“The majority of the jobs here are Ag related so you’re talking close to 80 percent of the community that depends on Ag; from truck drivers to field workers to working in the packing sheds,” said Mendota Mayor Robert Silva.
When water is scarce, so are jobs in the fields — making it harder for people to pay rent.
“People are working but they’re not working as much as they used to,” said Silva.
Which is why the state of California is helping laborers pay their bills. The Department of Housing and Community Development is offering drought housing rental subsidies in 24 counties including Fresno, Tulare and Merced.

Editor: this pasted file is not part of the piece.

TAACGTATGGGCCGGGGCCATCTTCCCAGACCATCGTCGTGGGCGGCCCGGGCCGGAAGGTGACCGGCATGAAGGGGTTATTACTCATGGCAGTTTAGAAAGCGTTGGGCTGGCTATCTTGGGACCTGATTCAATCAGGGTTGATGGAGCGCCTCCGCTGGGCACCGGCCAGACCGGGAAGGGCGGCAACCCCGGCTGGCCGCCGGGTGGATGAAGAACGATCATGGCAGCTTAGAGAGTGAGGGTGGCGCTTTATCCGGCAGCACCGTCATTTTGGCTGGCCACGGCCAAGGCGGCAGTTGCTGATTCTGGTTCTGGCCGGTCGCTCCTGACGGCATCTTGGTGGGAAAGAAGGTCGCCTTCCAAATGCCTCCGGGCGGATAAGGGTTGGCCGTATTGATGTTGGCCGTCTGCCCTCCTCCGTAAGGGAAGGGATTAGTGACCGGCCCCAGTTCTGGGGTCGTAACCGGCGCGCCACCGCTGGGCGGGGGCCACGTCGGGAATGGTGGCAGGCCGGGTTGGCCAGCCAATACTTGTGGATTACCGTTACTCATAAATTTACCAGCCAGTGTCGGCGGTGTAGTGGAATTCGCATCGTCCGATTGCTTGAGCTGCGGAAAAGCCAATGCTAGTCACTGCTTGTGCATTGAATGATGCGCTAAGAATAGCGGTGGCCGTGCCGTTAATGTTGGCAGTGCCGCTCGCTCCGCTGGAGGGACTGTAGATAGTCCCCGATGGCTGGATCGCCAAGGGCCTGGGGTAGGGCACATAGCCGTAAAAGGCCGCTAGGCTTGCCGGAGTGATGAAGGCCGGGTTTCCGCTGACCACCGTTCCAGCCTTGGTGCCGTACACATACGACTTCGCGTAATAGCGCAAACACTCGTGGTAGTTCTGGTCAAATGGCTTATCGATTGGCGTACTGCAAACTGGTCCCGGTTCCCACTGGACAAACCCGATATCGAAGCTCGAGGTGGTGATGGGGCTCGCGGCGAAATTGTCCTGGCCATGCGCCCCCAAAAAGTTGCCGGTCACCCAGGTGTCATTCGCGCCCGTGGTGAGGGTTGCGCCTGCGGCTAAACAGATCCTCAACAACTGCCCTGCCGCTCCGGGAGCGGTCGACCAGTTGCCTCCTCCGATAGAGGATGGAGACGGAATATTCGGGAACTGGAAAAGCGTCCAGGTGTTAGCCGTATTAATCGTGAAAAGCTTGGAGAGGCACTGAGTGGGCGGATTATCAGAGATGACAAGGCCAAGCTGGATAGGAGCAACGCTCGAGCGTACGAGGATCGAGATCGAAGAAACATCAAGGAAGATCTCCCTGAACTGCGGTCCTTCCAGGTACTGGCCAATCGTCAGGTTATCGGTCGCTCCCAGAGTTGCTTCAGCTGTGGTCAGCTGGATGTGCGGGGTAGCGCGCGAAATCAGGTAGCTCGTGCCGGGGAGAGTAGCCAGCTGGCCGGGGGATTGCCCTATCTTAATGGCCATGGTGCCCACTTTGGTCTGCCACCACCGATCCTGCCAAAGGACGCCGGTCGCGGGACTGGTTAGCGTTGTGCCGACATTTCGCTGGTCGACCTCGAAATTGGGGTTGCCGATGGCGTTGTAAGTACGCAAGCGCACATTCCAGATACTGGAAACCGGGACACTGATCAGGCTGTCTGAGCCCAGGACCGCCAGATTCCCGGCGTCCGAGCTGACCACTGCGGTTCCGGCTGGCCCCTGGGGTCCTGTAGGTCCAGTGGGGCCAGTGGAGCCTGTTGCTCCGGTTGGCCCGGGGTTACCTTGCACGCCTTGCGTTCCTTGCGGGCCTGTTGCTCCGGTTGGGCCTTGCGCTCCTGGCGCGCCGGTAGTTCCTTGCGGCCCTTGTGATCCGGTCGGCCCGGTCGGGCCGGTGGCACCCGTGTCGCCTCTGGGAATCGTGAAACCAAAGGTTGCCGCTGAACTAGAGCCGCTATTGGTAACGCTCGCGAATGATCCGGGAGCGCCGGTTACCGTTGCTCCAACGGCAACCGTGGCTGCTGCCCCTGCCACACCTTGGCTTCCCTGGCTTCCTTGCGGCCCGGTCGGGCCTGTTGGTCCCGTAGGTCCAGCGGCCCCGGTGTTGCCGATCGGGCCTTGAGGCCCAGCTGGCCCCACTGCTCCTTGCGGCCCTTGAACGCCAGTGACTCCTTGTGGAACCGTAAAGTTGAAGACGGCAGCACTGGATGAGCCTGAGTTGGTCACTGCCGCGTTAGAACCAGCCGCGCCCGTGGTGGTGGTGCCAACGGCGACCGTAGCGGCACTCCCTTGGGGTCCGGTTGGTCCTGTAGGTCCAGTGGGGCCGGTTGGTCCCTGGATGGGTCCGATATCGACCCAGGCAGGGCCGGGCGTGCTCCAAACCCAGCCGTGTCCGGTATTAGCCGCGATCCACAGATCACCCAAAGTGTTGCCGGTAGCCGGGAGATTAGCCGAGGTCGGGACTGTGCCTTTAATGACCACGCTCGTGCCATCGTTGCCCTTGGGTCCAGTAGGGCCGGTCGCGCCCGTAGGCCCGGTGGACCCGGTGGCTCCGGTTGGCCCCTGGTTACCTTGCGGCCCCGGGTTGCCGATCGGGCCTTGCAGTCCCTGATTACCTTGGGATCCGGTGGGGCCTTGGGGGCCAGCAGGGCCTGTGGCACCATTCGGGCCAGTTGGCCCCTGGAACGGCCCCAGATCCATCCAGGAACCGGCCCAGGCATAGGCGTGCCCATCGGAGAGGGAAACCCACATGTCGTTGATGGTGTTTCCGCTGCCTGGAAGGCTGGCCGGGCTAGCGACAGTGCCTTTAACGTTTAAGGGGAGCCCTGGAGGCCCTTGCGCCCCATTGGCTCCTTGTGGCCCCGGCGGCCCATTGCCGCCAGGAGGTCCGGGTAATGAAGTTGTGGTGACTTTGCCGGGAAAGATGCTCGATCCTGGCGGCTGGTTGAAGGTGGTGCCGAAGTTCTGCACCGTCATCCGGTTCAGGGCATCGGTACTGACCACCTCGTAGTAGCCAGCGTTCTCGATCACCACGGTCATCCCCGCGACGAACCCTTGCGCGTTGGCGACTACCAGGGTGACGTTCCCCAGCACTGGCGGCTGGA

“I wouldn’t expect it to be available past November but hopefully the drought will have subsided by then and people will be getting back to work,” said Evan Gerberding of DHCD.
There’s roughly $7 million left from the subsidies available for people who can’t afford rent or utility bills — an emergency net to last families up to three months. The state agency hopes the short term disaster assistance provides some sort of relief.
In addition to rental and utility assistance, communities like Mendota have ramped up their food distribution.